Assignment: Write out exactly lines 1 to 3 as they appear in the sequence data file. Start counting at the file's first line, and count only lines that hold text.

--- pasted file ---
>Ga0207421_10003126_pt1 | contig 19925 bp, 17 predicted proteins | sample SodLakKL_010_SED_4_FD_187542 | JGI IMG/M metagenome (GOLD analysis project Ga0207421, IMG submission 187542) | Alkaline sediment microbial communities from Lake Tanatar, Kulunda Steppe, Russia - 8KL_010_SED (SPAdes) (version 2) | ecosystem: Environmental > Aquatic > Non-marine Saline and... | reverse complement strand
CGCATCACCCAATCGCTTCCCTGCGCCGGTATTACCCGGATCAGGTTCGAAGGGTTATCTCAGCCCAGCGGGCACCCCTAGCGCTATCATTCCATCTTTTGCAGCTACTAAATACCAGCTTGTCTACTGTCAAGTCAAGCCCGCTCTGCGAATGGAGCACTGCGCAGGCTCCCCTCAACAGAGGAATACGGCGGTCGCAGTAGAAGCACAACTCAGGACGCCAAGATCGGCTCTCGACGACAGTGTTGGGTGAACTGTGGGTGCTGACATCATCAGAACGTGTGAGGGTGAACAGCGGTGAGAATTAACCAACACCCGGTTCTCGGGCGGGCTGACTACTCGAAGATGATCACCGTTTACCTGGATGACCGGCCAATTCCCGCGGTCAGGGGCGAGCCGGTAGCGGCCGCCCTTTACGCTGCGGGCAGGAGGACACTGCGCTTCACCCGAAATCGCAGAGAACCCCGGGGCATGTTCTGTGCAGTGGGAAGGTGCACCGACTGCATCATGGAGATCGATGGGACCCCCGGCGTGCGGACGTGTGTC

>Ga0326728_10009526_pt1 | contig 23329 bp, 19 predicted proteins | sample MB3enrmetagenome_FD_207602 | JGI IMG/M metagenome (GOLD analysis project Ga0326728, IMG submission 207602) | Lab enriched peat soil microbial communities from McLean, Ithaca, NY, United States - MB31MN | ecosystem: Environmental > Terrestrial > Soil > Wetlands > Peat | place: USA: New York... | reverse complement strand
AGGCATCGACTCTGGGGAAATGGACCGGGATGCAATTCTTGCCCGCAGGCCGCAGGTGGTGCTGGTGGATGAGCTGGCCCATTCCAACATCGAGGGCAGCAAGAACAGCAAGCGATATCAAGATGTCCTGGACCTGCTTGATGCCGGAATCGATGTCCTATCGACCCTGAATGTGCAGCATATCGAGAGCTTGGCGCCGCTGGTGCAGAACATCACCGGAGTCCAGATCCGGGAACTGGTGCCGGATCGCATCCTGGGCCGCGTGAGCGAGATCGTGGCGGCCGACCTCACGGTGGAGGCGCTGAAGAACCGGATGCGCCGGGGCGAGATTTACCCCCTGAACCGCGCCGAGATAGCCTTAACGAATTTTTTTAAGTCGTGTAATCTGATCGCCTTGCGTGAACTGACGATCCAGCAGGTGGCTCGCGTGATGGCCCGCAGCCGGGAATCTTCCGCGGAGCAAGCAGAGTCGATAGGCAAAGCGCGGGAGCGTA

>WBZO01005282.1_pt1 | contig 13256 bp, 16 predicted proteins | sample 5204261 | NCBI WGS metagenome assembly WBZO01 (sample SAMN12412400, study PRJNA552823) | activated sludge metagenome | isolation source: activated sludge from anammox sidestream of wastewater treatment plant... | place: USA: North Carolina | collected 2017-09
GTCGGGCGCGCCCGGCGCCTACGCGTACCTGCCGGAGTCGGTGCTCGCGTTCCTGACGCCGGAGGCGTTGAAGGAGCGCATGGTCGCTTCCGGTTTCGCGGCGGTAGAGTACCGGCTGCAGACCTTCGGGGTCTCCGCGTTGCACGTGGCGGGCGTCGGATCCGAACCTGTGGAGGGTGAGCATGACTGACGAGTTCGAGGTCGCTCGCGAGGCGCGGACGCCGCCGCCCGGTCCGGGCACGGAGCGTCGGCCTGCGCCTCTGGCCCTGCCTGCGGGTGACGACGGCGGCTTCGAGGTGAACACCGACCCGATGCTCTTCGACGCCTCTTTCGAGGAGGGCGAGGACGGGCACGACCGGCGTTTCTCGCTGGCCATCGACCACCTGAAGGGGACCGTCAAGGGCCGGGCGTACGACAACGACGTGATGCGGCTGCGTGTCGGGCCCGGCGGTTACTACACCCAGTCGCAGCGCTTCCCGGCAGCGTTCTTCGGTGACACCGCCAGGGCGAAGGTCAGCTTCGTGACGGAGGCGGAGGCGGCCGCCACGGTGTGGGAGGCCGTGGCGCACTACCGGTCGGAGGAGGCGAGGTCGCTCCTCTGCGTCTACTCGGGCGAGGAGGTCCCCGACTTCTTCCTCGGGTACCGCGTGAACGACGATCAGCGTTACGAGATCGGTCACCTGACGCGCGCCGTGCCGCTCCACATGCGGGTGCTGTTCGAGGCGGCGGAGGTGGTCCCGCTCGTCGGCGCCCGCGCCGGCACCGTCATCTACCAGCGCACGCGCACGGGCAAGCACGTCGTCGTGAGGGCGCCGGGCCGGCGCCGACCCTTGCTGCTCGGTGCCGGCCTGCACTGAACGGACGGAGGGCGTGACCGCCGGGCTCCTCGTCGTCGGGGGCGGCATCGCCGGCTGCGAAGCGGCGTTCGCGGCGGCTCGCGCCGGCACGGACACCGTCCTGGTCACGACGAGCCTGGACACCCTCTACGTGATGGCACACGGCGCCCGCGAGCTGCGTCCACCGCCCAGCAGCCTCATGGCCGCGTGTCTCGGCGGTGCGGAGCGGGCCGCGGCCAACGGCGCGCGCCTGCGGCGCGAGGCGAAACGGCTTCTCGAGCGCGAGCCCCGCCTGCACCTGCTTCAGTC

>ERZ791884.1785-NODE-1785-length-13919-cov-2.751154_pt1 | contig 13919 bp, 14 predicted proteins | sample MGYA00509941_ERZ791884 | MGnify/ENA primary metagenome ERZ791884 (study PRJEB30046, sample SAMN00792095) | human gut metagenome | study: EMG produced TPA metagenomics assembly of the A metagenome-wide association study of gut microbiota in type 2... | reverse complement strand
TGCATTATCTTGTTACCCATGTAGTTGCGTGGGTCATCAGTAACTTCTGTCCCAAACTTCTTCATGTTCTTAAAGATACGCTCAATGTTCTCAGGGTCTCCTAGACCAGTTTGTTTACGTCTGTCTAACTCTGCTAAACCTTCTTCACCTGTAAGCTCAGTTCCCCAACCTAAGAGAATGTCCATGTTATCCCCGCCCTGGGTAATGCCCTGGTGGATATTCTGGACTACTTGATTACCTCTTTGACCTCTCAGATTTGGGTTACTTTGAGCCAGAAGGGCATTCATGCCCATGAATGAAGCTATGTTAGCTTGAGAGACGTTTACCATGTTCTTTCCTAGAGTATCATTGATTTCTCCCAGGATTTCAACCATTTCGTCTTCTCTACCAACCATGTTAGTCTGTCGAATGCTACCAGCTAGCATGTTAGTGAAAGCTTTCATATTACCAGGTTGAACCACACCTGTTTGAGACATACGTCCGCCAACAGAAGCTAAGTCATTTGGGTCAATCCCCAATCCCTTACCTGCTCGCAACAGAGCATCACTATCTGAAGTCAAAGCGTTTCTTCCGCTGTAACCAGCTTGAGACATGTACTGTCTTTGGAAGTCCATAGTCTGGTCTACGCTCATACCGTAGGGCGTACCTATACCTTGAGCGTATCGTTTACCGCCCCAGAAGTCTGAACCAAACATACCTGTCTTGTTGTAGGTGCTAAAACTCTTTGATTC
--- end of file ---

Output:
>Ga0207421_10003126_pt1 | contig 19925 bp, 17 predicted proteins | sample SodLakKL_010_SED_4_FD_187542 | JGI IMG/M metagenome (GOLD analysis project Ga0207421, IMG submission 187542) | Alkaline sediment microbial communities from Lake Tanatar, Kulunda Steppe, Russia - 8KL_010_SED (SPAdes) (version 2) | ecosystem: Environmental > Aquatic > Non-marine Saline and... | reverse complement strand
CGCATCACCCAATCGCTTCCCTGCGCCGGTATTACCCGGATCAGGTTCGAAGGGTTATCTCAGCCCAGCGGGCACCCCTAGCGCTATCATTCCATCTTTTGCAGCTACTAAATACCAGCTTGTCTACTGTCAAGTCAAGCCCGCTCTGCGAATGGAGCACTGCGCAGGCTCCCCTCAACAGAGGAATACGGCGGTCGCAGTAGAAGCACAACTCAGGACGCCAAGATCGGCTCTCGACGACAGTGTTGGGTGAACTGTGGGTGCTGACATCATCAGAACGTGTGAGGGTGAACAGCGGTGAGAATTAACCAACACCCGGTTCTCGGGCGGGCTGACTACTCGAAGATGATCACCGTTTACCTGGATGACCGGCCAATTCCCGCGGTCAGGGGCGAGCCGGTAGCGGCCGCCCTTTACGCTGCGGGCAGGAGGACACTGCGCTTCACCCGAAATCGCAGAGAACCCCGGGGCATGTTCTGTGCAGTGGGAAGGTGCACCGACTGCATCATGGAGATCGATGGGACCCCCGGCGTGCGGACGTGTGTC

>Ga0326728_10009526_pt1 | contig 23329 bp, 19 predicted proteins | sample MB3enrmetagenome_FD_207602 | JGI IMG/M metagenome (GOLD analysis project Ga0326728, IMG submission 207602) | Lab enriched peat soil microbial communities from McLean, Ithaca, NY, United States - MB31MN | ecosystem: Environmental > Terrestrial > Soil > Wetlands > Peat | place: USA: New York... | reverse complement strand